Within the second macro theme of crucial problem-solving considerations, the critical principles are: gathering subject-matter knowledge, assembling a team of diverse perspectives and using diverse methods. These principles are not unique to any of the phases but are important in each.
Advice for problem solvers
We can make recommendations for problem solvers beyond the points listed in Figure 1 (see Table 1). First is that the phases and critical considerations are not meant as a "cookbook" to be followed in "seven easy steps," or as the best or only way of solving a complex problem. They are meant, however, to provide structure and some underlying theory for people who don’t know how to attack a large, complex and unstructured problem.
One issue within the quality and problem-solving literature is that it spends too much time defending preferred methods and arguing as to which techniques are best. This is misguided effort because no single method can solve every problem.
The second recommendation for those responsible for addressing big problems is to spend a significant amount of time gathering the right group of people to assist them during the problem-solving process. This step is often overlooked because natural teams can form through existing relationships and problem-solving teams of the past. Each problem should be considered individually, however, so that various personalities and experts can be assembled to form a diverse, cohesive and productive problem-solving team.
Similarly, effective problem solvers must be comfortable using tools and techniques that they were not previously familiar with. It is easy to rely on the tools that you know have worked in the past, but when dealing with large, complex and unstructured problems, it is important to look outside of your traditional toolbox to produce novel solutions.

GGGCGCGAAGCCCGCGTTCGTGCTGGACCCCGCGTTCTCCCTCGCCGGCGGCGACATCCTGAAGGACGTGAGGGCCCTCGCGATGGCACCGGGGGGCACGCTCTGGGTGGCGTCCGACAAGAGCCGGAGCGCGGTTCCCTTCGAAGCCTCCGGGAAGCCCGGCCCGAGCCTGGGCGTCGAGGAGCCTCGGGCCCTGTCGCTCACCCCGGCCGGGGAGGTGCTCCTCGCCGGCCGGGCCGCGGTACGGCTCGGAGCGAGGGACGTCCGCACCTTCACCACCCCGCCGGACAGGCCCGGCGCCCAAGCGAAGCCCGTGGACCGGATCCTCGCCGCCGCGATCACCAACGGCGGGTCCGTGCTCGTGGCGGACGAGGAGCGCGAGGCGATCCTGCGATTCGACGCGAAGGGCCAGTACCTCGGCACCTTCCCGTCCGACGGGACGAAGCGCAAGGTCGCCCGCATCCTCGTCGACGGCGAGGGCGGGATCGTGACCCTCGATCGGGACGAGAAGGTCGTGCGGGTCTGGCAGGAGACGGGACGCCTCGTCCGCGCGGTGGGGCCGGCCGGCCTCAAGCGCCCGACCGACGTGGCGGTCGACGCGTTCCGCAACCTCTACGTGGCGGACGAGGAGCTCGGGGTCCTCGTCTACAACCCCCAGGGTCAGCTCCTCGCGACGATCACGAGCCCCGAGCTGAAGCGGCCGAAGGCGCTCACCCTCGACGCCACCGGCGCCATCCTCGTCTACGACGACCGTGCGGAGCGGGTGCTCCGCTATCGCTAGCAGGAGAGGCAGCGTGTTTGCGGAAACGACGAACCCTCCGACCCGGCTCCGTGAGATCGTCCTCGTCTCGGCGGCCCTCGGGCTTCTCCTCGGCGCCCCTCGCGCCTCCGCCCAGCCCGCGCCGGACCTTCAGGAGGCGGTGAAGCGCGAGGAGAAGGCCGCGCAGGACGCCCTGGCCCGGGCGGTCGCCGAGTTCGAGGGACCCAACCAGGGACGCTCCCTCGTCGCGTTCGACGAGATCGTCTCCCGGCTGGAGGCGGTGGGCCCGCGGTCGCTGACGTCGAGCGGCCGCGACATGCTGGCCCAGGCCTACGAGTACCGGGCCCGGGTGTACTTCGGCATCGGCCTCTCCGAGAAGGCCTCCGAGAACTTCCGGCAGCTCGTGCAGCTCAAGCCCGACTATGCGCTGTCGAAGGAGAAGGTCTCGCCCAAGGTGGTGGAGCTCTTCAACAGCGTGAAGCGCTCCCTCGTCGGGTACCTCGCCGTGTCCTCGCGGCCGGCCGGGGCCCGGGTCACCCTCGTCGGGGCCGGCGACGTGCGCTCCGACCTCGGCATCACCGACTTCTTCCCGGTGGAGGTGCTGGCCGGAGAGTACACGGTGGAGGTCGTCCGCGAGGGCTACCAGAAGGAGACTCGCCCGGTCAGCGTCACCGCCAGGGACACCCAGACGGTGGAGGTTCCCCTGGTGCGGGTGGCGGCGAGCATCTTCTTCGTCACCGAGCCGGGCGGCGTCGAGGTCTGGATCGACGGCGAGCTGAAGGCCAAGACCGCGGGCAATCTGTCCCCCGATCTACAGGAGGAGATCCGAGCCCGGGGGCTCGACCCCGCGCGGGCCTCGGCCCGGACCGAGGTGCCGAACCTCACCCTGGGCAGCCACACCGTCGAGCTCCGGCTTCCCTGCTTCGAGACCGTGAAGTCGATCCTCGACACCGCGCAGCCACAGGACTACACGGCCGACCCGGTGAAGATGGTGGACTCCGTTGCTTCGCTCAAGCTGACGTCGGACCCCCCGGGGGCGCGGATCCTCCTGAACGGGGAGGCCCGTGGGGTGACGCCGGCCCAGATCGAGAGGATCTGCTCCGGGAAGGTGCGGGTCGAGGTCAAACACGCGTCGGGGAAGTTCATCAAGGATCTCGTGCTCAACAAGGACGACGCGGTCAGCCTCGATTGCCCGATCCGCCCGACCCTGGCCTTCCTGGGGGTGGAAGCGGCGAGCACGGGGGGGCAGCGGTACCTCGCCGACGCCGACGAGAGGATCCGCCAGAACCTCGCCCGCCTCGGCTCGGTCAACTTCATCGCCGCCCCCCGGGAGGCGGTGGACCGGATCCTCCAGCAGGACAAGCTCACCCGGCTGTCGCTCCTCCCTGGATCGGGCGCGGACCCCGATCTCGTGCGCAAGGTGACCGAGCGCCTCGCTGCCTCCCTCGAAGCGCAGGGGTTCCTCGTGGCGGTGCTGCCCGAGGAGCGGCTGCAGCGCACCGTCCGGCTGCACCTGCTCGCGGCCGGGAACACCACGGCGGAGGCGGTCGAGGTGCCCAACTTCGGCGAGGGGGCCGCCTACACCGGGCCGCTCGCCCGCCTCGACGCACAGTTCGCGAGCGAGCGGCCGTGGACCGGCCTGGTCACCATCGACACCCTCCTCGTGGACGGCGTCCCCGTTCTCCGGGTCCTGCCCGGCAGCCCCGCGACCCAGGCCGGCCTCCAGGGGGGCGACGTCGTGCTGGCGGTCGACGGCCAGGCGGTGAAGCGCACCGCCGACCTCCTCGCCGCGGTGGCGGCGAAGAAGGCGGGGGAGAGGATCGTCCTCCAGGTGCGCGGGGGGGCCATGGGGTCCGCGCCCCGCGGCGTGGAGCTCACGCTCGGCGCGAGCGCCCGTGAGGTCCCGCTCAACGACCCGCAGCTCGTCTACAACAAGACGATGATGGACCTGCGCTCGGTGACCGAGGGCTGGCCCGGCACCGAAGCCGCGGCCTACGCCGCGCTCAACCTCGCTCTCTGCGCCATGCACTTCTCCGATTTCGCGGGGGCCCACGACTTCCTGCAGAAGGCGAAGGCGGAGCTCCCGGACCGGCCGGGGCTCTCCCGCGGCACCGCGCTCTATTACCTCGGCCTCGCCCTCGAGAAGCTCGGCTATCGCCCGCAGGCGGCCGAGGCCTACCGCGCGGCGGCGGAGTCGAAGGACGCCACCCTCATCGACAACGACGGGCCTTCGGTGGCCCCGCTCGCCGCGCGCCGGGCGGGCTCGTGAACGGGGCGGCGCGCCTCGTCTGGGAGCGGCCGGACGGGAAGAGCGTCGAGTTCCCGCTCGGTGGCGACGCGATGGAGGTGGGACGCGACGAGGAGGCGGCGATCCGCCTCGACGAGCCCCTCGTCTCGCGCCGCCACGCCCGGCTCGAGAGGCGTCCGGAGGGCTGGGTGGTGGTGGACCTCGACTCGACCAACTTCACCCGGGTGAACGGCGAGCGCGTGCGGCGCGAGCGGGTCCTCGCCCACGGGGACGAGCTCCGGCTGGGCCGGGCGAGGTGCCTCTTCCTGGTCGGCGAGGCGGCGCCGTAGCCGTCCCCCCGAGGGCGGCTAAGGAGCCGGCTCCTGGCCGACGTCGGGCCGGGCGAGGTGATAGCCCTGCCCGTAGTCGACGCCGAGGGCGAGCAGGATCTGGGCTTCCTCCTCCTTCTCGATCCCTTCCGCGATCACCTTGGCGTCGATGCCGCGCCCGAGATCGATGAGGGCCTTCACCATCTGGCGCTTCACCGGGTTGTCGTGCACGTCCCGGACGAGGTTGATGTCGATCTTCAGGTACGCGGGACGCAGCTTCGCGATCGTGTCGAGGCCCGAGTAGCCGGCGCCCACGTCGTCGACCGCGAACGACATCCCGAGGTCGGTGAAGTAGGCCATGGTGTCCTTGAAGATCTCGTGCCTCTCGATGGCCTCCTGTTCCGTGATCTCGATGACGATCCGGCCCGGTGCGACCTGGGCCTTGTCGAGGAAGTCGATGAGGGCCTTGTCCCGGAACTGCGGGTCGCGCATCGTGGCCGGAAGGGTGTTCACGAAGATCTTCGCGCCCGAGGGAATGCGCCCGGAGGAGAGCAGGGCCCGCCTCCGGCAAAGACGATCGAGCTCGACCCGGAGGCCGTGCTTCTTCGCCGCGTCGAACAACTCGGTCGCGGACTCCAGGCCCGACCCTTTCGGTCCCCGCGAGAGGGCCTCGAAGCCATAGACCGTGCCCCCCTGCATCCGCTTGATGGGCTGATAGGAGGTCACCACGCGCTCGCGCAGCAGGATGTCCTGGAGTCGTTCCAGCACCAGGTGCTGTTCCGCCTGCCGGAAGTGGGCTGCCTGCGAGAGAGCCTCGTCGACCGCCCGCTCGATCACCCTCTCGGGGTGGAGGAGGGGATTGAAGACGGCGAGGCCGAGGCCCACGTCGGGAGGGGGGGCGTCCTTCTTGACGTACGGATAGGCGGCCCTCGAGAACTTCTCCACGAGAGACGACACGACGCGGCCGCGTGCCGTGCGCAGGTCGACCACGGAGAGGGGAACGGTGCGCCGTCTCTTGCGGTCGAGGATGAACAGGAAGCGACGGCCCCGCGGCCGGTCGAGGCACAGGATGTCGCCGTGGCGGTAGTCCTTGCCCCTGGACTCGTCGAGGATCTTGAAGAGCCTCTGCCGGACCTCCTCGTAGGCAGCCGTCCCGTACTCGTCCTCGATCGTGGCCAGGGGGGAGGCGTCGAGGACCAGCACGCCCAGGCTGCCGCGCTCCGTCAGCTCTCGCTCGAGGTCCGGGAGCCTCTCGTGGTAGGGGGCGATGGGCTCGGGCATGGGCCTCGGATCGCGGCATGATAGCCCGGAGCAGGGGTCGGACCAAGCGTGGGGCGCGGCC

The next recommendation is to read Wilson.20 This manual is intended to help people teach themselves problem-solving methods within the context of emergency situations. It may not seem relevant to the process of solving large, complex and unstructured problems, but it breaks down the process into its most basic definitions (that is, what do we define as a problem?), and provides various steps and methods for working through the problem-solving process.
The fourth recommendation is to give yourself more time than you think you might need to solve complex problems. Problem solvers should take the time to carefully define the problem, as this is the "make or break" aspect of the problem-solving process. Additionally, researchers and problem solvers could benefit from having time to create alternatives and analyze them, and have more time to contemplate these solutions and reflect on what they have accomplished. While modern society tends to schedule breakthroughs, solutions to large, complex and unstructured problems often take time.
A final recommendation is to make sure that after you have a solution, you can successfully implement and sustain the results. Our efforts would be futile if we spent our resources on solving a problem and could not implement and sustain the results. This implies that throughout the problem-solving process, including deciding which problems to work on, we consciously consider the long-term view of sustainability.
The results and recommendations discussed reinforce many of the conclusions of Hoerl and Snee. In particular, if you compare Figure 1 with previous models that Snee and Hoerl have proposed for the phases of statistical engineering projects,21-22 you see a great deal of consistency. Therefore, we propose Figure 2 as integration of these previous models that hopefully combines the advantages of both. In particular, consider the last two phases of Figure 1 to be specific examples of the tactics you would employ in the final phase of Figure 2.